An Unbalanced Budget

Will Rogers once said, “I do not make jokes about the government. I just watch the news and report the facts.” Unfortunately, it seems as if the U.S. Congress has been undergoing many political fiascos on a wide range of issues, from health care, to gay rights, to the economy. In fact, one especially large political disaster has been the budget, or how the government plans to reduce the $1.1 trillion deficit of 2012. Recently, Paul Ryan proposed his budget for the Republicans in the House of Representatives, and his budget includes the following provisions:

• Repealing the Affordable Care Act (Obamacare)
• Replacing Medicare with a subsidized, private insurance program
• Reducing the top income tax rate from 39.6% to 25%
• Cutting spending for science and infrastructure
• Limit eligibility for Temporary Assistance for Needy Families to only people who are working
• Cutting food stamps by $130 billion

House Budget Chairman Paul Ryan (R-WI) must learn to compromise with Democrats in order to balance the budget.

Clearly, in order to balance the budget over the next ten years, the Paul Ryan plan heavily relies on reducing government involvement in social welfare plans. Unfortunately, Paul Ryan’s plan includes some radical, unwelcome changes to the United States budget.
First, the Paul Ryan plan is a step in the wrong direction for America because of its unhealthy changes in government-provided health care. According to Rohan Dhoopar ’15, “By repealing Obamacare entirely, the Paul Ryan plan gives free rein to bureaucratic, profit-driven private insurance companies.” In fact, Obamacare includes necessary regulations that limit private bureaucracy. For example, in 2012, Obamacare saved patients $1.5 billion since it forced insurance companies to spend 80% of premiums on providing healthcare. This measure prevents these companies from using large portions of individuals’ premiums to fund bureaucratic administration or profit; rather, it requires that these companies spend more money actually providing people with care.

Additionally, as seen in Massachusetts, the individual mandate can reduce the cost of health insurance, since it spreads out the costs of health care over all people, rather than just the sick. Also, because it insures people with pre-existing conditions and 1.6 million more Americans under the age of 26, only 33% of Americans support repealing Obamacare. Moreover, by reducing funding for Medicaid (government subsidized health care for the poor), this budget prevents 12 million Americans from receiving coverage through the program. Finally, the plan includes changing Medicare, government health insurance to the elderly, into a private insurance program. Unfortunately, according to the Center for American Progress, “As insurance companies cherry picked the healthiest seniors to join their plans, traditional Medicare would be left with the sickest, most expensive patients, leading to a downward death spiral for traditional Medicare. At the same time, the value of the vouchers would not keep up with the rising cost of health care, allowing insurance companies to reap big profits as seniors would be forced to pay more for the same benefits they have now.”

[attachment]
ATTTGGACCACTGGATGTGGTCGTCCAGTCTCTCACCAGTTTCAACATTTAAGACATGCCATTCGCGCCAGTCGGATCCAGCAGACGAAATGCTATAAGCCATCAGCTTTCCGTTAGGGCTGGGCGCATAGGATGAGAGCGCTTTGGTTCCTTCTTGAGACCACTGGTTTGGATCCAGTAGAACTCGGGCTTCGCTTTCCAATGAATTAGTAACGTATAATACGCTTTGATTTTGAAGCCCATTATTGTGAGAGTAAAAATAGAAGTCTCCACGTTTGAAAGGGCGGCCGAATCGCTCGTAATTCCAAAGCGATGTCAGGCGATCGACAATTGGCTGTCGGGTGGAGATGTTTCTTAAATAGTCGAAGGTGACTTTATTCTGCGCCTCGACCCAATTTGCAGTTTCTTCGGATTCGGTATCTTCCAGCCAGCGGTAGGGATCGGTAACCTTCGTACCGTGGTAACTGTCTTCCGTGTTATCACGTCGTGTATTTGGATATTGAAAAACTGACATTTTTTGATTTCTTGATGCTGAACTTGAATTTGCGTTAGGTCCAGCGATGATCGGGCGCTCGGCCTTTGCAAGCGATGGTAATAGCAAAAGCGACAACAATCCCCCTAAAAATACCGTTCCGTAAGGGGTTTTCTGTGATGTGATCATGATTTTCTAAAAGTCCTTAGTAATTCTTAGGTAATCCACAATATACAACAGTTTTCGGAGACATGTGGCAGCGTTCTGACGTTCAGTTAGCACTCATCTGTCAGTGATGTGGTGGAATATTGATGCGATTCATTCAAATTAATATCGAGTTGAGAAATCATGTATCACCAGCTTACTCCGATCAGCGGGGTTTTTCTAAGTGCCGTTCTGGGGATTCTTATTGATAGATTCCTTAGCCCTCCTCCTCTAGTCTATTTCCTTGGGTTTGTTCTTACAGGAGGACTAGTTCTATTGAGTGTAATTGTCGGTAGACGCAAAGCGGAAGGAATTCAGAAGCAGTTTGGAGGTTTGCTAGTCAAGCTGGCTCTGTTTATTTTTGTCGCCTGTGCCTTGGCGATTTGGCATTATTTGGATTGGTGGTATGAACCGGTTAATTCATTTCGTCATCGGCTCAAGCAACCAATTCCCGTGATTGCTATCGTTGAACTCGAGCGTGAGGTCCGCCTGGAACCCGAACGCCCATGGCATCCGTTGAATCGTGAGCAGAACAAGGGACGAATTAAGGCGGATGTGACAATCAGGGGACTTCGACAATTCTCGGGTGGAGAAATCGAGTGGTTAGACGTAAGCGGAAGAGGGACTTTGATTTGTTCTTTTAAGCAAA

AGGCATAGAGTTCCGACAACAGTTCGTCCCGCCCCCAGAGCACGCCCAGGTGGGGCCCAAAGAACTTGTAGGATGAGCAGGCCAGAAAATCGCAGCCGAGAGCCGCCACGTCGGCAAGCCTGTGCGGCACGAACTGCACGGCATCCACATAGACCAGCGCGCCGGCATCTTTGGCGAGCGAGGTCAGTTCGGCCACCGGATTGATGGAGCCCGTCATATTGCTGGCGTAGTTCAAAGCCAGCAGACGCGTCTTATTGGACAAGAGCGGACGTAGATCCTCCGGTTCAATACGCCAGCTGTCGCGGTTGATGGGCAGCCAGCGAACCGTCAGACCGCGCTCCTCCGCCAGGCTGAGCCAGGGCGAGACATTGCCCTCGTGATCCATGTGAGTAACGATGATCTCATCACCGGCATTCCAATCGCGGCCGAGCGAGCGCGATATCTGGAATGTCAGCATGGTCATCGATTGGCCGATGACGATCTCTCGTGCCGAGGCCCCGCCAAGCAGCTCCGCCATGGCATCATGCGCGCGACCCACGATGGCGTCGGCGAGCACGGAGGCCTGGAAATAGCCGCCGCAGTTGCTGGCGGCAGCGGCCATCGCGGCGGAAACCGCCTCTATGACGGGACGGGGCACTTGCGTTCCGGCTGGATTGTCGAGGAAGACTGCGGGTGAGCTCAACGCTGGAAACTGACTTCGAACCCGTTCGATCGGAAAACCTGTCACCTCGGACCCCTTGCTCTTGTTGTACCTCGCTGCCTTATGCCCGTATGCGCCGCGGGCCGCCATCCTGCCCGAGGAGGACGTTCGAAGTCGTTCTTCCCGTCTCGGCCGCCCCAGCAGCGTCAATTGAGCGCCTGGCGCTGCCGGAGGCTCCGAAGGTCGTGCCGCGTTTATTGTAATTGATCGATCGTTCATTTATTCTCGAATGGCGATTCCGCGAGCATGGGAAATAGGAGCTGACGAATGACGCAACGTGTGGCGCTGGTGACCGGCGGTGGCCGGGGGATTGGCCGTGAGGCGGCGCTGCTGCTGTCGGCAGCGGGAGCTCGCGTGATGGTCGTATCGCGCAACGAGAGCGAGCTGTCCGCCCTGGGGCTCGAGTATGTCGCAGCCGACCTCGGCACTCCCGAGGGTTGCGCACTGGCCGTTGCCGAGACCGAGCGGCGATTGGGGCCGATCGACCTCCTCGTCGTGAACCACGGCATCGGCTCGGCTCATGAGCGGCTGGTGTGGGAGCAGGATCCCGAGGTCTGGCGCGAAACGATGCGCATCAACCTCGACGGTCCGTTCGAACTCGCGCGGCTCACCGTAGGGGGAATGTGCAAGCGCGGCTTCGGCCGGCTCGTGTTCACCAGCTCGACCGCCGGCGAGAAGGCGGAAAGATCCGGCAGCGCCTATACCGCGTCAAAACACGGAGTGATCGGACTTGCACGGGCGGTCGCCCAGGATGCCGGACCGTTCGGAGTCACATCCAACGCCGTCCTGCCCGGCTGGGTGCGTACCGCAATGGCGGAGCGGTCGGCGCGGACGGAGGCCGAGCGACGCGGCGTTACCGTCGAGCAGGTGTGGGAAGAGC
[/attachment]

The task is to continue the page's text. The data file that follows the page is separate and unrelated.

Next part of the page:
Furthermore, the House budget plan embraces more austerity by reducing spending for education, science, research, and infrastructure. Investing in infrastructure and education can ensure that the United States economy can have long-term competitiveness while providing public sector jobs to continue the economic recovery, according to Paul Krugman, Nobel Prize winner in economics and professor at Princeton University.

Finally, Paul Ryan’s budget adopts tax decreases that disproportionately benefit the wealthiest Americans. For example, it reduces the top income tax rate from 39.6% to 25%, ensuring that wealthy families can keep an average $1.2 million more. However, this “revenue-neutral” plan actually increases the deficit by $5.7 trillion, according to the non-partisan Tax Policy Center. Moreover, this particular policy is out of touch with the American people, since 65% of Americans believe that tax increases for the wealthy are necessary. “In order to address the United States deficit,” says Aashay Patel ’15, “a moderate plan is necessary, one that involves both spending cuts and tax increases. Unfortunately, the Republicans seem adamant only to adopt the former.”

All in all, the Center for American Progress concludes that the Paul Ryan budget plan includes many elements similar to the one proposed in 2012.  However, the American people voted in the 2012 election, and the party advocating for increased regulation of the health insurance, higher taxes for the rich, and more money spent on social welfare services and infrastructure.  Therefore, it is necessary for the Republicans and Paul Ryan to rethink their economic strategy to incorporate more moderate ideas.


[1] McLaughlin, Walter, “The Paul Ryan and Patty Murray Budget Plans: a Comparison” (2013)

[2] Mukherjee, Sy “ On Obamacare’s Third Anniversary, Here are Three Ways the Law Has Helped Americans” (2013)

[3] Culp-Ressler, Tara “Support for Repealing Obamacare Plunges to an All-Time Low” (2012)

[4] Young, Geoffrey. “Paul Ryan Health Care Cuts Would Increase the Number of Uninsured by Millions” (2013)

[5]Linden, Michael “Third Time’s Not a Charm” (2013)

[6] Krugman, Paul “Cheating Our Children (2013)

[7]Gleckman, Howard “House GOP Would Need $5.7 Trillion in Tax Hikes to Offset Ryan Rate Cuts” (2013)

[8] Steinhauser, Paul, “Trio of Polls: Support for Raising Taxes on the Wealthy” (2012)

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